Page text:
So Many Defendants - So Few Lawyers!
Issues Relating to Multi-Party Defense

Introduction

Representing more than one defendant in litigation is an inherent conflict of interest. The liability of one defendant/client over another likely turns on different facts and has different strengths and weaknesses. Moreover, prioritizing the defense of one client over another technically increases the exposure of the remaining defendants(s)/clients. Disclosing privileged information to shared counsel potentially waives attorney-client privilege within the defense team. And divisive issues may develop in the course of litigation that enhance existing, or create additional, conflicts of interest. Notwithstanding these perils, the combined defense of different clients is not per se prohibited in New York (and most jurisdictions). The propriety of such a defense will likely turn on two critical mechanisms: disclosure and consent.

The Ethical Framework

The controlling Rule in New York is Attorney Disciplinary Rule 5-105, more specifically, the first three sections of “DR 5-105.” This edition of our newsletter provides some basic guidelines to counsel and client when, for any variety of reasons, joint defense “teams” and representation of multiple defendants are being considered. DR 5-105 provides in pertinent part:

A. A lawyer shall decline proffered employment if the exercise of independent professional judgment in behalf of a client will be or is likely to be adversely affected by the acceptance of the proffered employment, or if it would be likely to involve the lawyer in representing differing interests, except to the extent permitted under DR 5-105 (C).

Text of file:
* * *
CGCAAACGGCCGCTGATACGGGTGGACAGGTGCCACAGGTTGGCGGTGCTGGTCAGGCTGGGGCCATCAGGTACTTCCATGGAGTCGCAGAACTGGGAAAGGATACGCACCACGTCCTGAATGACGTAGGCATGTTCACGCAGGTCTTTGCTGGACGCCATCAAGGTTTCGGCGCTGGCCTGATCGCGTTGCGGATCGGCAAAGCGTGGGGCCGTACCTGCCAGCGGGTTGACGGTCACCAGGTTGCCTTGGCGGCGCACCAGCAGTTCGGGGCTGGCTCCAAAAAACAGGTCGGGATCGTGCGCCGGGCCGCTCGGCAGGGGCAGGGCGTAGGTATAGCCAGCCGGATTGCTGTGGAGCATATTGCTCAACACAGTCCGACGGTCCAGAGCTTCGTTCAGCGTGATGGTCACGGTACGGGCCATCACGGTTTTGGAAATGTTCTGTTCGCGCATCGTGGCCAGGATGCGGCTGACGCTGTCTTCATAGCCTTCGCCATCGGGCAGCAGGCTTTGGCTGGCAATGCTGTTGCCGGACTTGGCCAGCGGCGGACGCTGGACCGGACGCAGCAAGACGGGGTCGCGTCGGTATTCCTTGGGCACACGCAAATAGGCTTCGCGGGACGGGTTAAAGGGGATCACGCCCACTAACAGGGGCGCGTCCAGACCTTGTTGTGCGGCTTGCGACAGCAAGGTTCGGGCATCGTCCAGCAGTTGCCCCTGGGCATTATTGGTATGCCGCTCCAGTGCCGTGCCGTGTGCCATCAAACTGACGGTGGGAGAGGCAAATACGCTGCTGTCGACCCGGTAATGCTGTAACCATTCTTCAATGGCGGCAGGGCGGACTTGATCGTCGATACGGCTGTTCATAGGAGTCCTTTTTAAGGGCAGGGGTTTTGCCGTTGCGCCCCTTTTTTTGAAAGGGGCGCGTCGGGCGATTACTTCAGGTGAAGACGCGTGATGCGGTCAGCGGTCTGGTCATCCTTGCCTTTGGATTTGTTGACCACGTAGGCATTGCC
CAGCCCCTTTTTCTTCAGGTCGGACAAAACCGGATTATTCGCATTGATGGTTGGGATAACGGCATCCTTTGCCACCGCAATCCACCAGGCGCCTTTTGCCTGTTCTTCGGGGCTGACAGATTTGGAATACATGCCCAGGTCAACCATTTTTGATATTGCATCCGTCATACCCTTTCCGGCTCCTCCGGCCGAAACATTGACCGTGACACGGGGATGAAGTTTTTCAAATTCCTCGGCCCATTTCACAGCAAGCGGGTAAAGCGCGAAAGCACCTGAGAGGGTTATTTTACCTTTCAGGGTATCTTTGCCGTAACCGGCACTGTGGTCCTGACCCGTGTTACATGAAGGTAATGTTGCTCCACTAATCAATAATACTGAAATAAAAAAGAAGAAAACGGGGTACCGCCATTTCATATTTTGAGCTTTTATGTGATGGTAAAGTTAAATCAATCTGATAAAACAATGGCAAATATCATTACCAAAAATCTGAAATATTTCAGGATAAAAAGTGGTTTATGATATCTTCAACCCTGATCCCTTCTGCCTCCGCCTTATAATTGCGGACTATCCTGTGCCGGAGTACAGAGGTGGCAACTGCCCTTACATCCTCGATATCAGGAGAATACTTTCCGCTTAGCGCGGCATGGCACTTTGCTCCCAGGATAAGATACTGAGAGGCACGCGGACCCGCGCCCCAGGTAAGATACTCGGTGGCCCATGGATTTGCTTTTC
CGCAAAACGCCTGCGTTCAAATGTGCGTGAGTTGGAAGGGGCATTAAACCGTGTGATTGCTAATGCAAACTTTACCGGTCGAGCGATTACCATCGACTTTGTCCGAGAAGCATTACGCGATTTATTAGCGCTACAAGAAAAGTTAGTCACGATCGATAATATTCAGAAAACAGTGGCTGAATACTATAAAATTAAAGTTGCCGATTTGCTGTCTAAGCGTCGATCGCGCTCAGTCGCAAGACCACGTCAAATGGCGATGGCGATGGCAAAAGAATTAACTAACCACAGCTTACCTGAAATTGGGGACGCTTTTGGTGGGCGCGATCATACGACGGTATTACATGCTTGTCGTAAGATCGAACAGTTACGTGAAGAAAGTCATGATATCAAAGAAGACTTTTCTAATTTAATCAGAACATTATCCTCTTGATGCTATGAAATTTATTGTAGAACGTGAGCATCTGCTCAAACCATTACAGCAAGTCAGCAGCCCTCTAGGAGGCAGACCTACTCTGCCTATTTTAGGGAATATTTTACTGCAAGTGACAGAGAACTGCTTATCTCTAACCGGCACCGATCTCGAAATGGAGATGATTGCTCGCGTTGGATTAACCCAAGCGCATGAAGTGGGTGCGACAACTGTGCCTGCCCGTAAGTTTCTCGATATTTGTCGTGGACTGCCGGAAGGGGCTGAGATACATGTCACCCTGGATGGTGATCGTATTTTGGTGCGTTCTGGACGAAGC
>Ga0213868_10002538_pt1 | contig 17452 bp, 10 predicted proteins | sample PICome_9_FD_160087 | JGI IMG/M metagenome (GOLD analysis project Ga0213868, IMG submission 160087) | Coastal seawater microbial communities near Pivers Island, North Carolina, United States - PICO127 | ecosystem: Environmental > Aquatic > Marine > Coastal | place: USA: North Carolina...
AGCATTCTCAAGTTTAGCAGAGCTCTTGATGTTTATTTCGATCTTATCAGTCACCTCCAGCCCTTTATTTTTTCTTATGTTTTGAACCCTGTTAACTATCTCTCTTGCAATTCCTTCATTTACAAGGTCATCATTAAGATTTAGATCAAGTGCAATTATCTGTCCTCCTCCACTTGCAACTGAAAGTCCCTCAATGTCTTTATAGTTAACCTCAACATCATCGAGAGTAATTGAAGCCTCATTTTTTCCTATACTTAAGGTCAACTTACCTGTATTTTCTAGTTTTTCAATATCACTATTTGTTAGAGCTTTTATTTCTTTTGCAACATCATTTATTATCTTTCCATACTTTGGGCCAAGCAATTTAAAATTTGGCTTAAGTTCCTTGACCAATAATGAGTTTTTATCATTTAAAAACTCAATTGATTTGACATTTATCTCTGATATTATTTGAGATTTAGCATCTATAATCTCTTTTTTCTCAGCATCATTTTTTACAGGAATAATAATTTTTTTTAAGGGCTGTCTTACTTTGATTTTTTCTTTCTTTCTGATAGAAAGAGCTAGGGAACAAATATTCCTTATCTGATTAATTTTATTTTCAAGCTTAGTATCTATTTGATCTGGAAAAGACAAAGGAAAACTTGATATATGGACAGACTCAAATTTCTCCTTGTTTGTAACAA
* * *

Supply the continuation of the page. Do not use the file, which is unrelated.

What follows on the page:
B. A lawyer shall not continue multiple employment if the exercise of independent professional judgment in behalf of a client will be or is likely to be adversely affected by the lawyer's representation of another client, or if it would be likely to involve the lawyer in representing differing interests, except to the extent permitted under DR 5-105 (C).

C. In the situations covered by DR 5-105 (A) and (B), a lawyer may represent multiple clients if a disinterested lawyer would believe that the lawyer can competently represent the interest of each and if each consents to the representation after full disclosure of the implications of the simultaneous representation and the advantages and risks involved. (emphasis added).